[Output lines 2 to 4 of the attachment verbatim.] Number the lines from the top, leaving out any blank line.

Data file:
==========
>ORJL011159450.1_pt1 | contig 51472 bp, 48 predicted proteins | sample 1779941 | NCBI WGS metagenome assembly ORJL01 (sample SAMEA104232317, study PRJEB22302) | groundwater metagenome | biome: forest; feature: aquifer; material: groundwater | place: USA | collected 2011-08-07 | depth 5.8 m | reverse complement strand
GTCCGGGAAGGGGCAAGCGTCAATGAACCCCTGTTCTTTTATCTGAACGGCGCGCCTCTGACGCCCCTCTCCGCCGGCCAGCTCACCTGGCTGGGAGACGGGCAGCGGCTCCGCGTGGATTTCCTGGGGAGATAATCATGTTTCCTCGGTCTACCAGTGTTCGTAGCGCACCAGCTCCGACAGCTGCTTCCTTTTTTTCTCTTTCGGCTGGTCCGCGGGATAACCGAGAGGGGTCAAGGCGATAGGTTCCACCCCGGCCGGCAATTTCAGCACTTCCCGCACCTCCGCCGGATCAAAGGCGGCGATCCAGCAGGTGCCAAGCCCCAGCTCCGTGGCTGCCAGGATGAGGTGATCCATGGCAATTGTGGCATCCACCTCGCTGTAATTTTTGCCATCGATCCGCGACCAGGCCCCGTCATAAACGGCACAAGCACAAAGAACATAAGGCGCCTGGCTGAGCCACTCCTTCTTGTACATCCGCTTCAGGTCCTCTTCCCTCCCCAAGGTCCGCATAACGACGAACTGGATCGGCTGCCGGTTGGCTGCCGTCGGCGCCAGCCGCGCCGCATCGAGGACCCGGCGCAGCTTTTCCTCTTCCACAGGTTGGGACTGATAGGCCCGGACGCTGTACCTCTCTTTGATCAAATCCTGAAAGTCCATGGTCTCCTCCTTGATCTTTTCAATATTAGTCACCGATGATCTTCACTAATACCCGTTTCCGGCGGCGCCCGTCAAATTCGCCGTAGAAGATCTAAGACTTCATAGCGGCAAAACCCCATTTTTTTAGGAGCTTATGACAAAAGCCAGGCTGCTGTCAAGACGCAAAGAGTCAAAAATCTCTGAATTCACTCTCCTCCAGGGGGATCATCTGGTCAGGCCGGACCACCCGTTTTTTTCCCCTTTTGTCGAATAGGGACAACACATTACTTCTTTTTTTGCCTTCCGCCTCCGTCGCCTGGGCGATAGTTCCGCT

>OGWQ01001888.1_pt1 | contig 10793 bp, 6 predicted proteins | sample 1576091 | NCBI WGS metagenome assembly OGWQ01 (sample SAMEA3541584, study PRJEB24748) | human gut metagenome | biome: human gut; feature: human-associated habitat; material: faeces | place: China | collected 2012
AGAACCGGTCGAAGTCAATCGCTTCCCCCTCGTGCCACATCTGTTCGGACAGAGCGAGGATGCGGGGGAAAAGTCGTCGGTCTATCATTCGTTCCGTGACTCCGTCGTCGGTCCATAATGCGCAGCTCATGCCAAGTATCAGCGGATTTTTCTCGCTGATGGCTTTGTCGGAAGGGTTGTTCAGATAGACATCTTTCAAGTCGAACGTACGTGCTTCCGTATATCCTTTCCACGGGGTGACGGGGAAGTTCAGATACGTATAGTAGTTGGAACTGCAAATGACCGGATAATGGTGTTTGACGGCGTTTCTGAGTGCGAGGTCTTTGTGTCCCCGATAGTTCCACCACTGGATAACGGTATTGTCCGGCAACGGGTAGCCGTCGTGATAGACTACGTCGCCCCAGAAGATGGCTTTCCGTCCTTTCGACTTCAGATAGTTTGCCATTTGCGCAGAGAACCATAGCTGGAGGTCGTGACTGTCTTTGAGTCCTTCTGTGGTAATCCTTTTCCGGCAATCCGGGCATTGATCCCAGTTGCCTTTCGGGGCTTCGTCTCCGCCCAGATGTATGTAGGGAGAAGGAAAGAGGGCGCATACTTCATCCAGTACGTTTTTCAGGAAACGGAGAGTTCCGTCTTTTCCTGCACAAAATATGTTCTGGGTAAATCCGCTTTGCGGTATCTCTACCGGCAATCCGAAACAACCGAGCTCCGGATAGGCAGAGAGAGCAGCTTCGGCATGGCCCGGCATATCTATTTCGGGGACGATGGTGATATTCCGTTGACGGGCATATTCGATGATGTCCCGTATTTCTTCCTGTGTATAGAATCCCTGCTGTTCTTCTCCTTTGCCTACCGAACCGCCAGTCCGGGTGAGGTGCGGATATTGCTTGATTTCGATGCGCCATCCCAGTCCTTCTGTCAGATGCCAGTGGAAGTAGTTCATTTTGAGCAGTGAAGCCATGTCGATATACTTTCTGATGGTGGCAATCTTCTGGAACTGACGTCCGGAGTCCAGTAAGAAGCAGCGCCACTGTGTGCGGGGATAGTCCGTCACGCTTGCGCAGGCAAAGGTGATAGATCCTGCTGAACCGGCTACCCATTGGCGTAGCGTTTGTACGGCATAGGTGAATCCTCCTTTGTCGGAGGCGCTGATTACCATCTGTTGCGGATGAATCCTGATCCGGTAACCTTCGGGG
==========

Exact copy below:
GTCCGGGAAGGGGCAAGCGTCAATGAACCCCTGTTCTTTTATCTGAACGGCGCGCCTCTGACGCCCCTCTCCGCCGGCCAGCTCACCTGGCTGGGAGACGGGCAGCGGCTCCGCGTGGATTTCCTGGGGAGATAATCATGTTTCCTCGGTCTACCAGTGTTCGTAGCGCACCAGCTCCGACAGCTGCTTCCTTTTTTTCTCTTTCGGCTGGTCCGCGGGATAACCGAGAGGGGTCAAGGCGATAGGTTCCACCCCGGCCGGCAATTTCAGCACTTCCCGCACCTCCGCCGGATCAAAGGCGGCGATCCAGCAGGTGCCAAGCCCCAGCTCCGTGGCTGCCAGGATGAGGTGATCCATGGCAATTGTGGCATCCACCTCGCTGTAATTTTTGCCATCGATCCGCGACCAGGCCCCGTCATAAACGGCACAAGCACAAAGAACATAAGGCGCCTGGCTGAGCCACTCCTTCTTGTACATCCGCTTCAGGTCCTCTTCCCTCCCCAAGGTCCGCATAACGACGAACTGGATCGGCTGCCGGTTGGCTGCCGTCGGCGCCAGCCGCGCCGCATCGAGGACCCGGCGCAGCTTTTCCTCTTCCACAGGTTGGGACTGATAGGCCCGGACGCTGTACCTCTCTTTGATCAAATCCTGAAAGTCCATGGTCTCCTCCTTGATCTTTTCAATATTAGTCACCGATGATCTTCACTAATACCCGTTTCCGGCGGCGCCCGTCAAATTCGCCGTAGAAGATCTAAGACTTCATAGCGGCAAAACCCCATTTTTTTAGGAGCTTATGACAAAAGCCAGGCTGCTGTCAAGACGCAAAGAGTCAAAAATCTCTGAATTCACTCTCCTCCAGGGGGATCATCTGGTCAGGCCGGACCACCCGTTTTTTTCCCCTTTTGTCGAATAGGGACAACACATTACTTCTTTTTTTGCCTTCCGCCTCCGTCGCCTGGGCGATAGTTCCGCT

>OGWQ01001888.1_pt1 | contig 10793 bp, 6 predicted proteins | sample 1576091 | NCBI WGS metagenome assembly OGWQ01 (sample SAMEA3541584, study PRJEB24748) | human gut metagenome | biome: human gut; feature: human-associated habitat; material: faeces | place: China | collected 2012
AGAACCGGTCGAAGTCAATCGCTTCCCCCTCGTGCCACATCTGTTCGGACAGAGCGAGGATGCGGGGGAAAAGTCGTCGGTCTATCATTCGTTCCGTGACTCCGTCGTCGGTCCATAATGCGCAGCTCATGCCAAGTATCAGCGGATTTTTCTCGCTGATGGCTTTGTCGGAAGGGTTGTTCAGATAGACATCTTTCAAGTCGAACGTACGTGCTTCCGTATATCCTTTCCACGGGGTGACGGGGAAGTTCAGATACGTATAGTAGTTGGAACTGCAAATGACCGGATAATGGTGTTTGACGGCGTTTCTGAGTGCGAGGTCTTTGTGTCCCCGATAGTTCCACCACTGGATAACGGTATTGTCCGGCAACGGGTAGCCGTCGTGATAGACTACGTCGCCCCAGAAGATGGCTTTCCGTCCTTTCGACTTCAGATAGTTTGCCATTTGCGCAGAGAACCATAGCTGGAGGTCGTGACTGTCTTTGAGTCCTTCTGTGGTAATCCTTTTCCGGCAATCCGGGCATTGATCCCAGTTGCCTTTCGGGGCTTCGTCTCCGCCCAGATGTATGTAGGGAGAAGGAAAGAGGGCGCATACTTCATCCAGTACGTTTTTCAGGAAACGGAGAGTTCCGTCTTTTCCTGCACAAAATATGTTCTGGGTAAATCCGCTTTGCGGTATCTCTACCGGCAATCCGAAACAACCGAGCTCCGGATAGGCAGAGAGAGCAGCTTCGGCATGGCCCGGCATATCTATTTCGGGGACGATGGTGATATTCCGTTGACGGGCATATTCGATGATGTCCCGTATTTCTTCCTGTGTATAGAATCCCTGCTGTTCTTCTCCTTTGCCTACCGAACCGCCAGTCCGGGTGAGGTGCGGATATTGCTTGATTTCGATGCGCCATCCCAGTCCTTCTGTCAGATGCCAGTGGAAGTAGTTCATTTTGAGCAGTGAAGCCATGTCGATATACTTTCTGATGGTGGCAATCTTCTGGAACTGACGTCCGGAGTCCAGTAAGAAGCAGCGCCACTGTGTGCGGGGATAGTCCGTCACGCTTGCGCAGGCAAAGGTGATAGATCCTGCTGAACCGGCTACCCATTGGCGTAGCGTTTGTACGGCATAGGTGAATCCTCCTTTGTCGGAGGCGCTGATTACCATCTGTTGCGGATGAATCCTGATCCGGTAACCTTCGGGG